BBC chief: Our comedy should ruffle feathers

We've not been neutered, says Freeland

BBC comedy chief Mark Freeland says the corporation shouldn’t be afraid to court controversy with the humour it puts on air.

He denied that BBC comedy had lost its teeth following the compliance clampdown in the wake of the ‘Sachsgate’ affair – and said his aim was to ‘ruffle feathers’.

And although he accepts the corporation probably wouldn’t have made Frankie Boyle’s Tramadol Nighs, he points to Psychoville and Stewart Lee's Comedy Vehicle as recent examples of ‘bold’ programming that has made it to air.

In an interview with the Guardian, the BBC’s head of in-house comedy added: ‘People were saying comedy had gone into its shell. But it hasn't retreated from saying the unsayable. As long as your processes are right and you've made a judgment call that you can back up... I find the fact that I'm sitting on a very combustible slate very exciting.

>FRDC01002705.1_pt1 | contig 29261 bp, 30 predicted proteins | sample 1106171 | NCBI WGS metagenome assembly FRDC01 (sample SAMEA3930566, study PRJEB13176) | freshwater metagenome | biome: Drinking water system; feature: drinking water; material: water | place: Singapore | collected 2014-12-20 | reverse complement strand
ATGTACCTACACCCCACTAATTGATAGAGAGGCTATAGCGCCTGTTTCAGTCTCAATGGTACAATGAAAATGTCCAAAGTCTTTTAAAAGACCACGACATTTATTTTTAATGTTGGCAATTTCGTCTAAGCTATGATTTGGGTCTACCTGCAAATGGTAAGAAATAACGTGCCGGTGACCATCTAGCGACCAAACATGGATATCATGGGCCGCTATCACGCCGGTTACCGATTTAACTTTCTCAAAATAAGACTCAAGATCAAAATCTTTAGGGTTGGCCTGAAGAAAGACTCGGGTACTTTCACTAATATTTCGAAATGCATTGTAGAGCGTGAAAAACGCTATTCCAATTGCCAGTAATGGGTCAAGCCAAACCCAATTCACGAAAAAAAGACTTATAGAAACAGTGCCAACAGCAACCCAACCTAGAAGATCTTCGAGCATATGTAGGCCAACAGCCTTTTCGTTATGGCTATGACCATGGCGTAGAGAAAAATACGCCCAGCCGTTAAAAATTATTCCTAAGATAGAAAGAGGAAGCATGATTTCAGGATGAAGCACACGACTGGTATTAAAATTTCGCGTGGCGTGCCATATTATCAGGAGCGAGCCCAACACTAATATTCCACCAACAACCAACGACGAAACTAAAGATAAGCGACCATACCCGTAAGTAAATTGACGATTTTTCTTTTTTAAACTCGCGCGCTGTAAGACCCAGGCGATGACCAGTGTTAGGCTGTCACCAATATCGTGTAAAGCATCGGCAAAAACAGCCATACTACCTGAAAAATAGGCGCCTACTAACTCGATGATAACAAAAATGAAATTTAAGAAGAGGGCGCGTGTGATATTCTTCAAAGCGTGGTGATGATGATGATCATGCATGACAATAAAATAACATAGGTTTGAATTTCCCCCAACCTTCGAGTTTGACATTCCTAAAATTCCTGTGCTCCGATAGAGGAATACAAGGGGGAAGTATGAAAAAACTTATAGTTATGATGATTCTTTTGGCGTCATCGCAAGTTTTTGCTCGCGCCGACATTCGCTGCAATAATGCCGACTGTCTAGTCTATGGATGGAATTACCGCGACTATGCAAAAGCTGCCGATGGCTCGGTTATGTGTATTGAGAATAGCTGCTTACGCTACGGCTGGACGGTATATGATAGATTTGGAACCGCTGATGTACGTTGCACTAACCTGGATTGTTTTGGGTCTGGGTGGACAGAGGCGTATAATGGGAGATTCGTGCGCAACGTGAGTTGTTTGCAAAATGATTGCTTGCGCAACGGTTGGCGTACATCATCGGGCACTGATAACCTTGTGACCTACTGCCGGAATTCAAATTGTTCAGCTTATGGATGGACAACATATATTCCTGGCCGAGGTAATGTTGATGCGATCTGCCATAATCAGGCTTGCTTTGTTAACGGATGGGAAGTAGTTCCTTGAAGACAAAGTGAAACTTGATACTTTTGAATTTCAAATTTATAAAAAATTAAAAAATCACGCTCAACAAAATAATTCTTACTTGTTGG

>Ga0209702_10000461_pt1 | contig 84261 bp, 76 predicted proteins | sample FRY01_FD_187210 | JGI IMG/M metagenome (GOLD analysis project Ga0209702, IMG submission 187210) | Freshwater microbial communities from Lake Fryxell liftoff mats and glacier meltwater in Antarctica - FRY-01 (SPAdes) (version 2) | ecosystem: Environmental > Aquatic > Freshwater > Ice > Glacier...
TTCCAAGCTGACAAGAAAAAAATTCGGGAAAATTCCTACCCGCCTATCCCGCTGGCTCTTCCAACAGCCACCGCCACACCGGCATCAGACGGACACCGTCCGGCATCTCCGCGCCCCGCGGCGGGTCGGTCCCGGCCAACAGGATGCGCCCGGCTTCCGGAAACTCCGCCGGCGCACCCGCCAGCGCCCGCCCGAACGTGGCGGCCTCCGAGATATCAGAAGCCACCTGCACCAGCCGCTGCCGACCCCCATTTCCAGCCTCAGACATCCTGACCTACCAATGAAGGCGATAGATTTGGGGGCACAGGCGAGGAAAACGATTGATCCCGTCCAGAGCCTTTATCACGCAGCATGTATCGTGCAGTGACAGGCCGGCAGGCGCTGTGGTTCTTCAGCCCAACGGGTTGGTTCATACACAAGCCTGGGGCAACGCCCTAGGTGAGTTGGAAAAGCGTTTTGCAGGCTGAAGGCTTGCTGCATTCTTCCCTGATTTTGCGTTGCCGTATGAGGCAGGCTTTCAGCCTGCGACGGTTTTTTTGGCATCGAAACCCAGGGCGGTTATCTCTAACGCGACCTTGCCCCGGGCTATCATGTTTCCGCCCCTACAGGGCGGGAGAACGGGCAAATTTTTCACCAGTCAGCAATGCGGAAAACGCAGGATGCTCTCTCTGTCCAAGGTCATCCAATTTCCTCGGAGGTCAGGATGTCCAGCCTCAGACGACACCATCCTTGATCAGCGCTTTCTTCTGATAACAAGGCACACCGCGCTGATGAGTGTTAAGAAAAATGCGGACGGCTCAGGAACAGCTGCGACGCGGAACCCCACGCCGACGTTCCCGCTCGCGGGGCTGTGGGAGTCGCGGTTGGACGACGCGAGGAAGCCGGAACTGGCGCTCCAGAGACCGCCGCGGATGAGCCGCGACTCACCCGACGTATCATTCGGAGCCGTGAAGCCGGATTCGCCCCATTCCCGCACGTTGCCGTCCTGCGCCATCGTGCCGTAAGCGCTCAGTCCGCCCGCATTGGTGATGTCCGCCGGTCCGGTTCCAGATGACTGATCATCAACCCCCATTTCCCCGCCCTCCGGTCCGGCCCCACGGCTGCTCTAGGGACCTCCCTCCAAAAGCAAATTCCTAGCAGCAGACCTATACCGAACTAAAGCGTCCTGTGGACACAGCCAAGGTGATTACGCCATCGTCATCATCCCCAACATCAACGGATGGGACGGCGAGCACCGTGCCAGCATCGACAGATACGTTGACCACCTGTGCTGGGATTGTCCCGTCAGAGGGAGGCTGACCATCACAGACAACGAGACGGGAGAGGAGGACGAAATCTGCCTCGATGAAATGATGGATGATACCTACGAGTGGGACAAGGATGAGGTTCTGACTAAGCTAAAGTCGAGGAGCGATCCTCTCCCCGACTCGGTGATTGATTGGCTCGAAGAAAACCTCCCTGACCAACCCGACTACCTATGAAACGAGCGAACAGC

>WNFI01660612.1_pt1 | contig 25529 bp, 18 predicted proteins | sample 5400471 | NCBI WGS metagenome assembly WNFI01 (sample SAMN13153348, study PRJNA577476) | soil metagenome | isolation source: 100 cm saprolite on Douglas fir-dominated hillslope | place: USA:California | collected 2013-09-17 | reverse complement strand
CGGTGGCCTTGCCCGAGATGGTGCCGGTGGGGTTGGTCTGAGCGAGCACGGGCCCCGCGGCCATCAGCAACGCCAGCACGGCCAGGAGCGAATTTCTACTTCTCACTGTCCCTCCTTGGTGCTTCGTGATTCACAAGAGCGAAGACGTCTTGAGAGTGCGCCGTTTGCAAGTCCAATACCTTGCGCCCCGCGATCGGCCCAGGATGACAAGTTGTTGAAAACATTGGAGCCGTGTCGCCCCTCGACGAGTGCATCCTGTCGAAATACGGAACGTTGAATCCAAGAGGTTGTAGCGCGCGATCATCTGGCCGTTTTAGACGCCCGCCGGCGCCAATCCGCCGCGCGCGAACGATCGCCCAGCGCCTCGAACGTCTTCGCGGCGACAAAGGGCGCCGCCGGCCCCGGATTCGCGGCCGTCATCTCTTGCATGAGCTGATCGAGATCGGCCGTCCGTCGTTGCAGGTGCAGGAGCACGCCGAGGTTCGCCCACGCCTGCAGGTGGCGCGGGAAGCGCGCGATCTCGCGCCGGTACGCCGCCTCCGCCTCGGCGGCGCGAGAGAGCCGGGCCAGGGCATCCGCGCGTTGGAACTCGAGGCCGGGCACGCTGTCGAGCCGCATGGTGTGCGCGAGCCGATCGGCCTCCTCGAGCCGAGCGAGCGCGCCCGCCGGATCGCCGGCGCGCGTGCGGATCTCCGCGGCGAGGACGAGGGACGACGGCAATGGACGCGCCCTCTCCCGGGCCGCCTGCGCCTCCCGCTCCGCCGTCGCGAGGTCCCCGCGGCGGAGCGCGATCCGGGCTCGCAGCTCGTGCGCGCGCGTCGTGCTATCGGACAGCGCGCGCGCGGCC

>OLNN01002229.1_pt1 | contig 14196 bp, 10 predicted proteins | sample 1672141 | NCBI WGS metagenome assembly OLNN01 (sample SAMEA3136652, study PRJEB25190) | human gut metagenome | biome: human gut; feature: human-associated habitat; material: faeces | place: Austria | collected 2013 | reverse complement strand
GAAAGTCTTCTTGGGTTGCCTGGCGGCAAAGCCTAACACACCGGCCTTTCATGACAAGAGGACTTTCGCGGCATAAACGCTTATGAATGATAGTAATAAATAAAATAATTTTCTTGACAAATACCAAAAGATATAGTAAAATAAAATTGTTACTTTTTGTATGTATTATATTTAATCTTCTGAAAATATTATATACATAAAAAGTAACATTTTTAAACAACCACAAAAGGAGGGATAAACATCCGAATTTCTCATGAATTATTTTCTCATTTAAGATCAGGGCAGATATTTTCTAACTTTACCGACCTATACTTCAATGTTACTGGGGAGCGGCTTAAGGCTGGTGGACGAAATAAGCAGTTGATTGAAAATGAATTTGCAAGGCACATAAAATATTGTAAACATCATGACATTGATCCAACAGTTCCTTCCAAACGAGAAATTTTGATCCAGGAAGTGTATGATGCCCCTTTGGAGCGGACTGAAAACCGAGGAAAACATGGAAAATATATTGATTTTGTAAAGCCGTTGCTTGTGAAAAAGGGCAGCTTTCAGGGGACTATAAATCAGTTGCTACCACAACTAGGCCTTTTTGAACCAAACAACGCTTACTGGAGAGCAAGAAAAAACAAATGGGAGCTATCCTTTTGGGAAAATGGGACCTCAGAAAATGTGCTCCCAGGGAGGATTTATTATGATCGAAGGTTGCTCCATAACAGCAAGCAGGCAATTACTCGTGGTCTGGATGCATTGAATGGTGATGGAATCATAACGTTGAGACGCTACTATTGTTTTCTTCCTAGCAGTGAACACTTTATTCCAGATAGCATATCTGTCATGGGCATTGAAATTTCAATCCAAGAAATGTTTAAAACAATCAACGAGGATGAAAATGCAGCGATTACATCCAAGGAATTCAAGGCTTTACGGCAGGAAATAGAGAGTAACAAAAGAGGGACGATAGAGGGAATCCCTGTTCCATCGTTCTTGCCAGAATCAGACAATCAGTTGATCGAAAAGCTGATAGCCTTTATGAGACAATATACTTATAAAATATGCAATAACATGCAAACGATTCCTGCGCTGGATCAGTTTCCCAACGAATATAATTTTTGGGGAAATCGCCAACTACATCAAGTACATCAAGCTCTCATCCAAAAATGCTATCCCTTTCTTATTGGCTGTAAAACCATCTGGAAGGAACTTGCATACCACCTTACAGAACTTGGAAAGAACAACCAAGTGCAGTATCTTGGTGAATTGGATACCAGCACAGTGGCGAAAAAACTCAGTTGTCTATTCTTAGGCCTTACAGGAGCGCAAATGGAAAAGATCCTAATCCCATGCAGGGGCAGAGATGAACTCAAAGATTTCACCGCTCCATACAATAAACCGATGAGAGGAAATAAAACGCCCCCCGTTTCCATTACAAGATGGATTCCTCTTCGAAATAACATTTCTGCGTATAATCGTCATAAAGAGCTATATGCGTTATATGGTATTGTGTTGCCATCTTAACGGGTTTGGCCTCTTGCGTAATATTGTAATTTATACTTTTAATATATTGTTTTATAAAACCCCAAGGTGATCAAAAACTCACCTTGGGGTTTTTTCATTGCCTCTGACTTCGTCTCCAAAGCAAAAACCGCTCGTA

‘I fully expect people not to like stuff we do. If some people were not getting antsy about some of our output I would worry.’

However, Channel 4's head of comedy, Shane Allen, said the BBC should have defended Jonathan Ross more vigorously – as he has done with Boyle.

‘Comedy like this definitely doesn't get a fair crack of the whip. Alf Garnett or Little Britain can do it but people seem more reluctant to understand the context of a comedian like Frankie,’ he says Allen. ‘Maybe class is at the root of it – he is from that working class Glasgow comedy tradition and so… is not allowed to get away with it.’

>> The Guardian interview

Published: 21 Feb 2011

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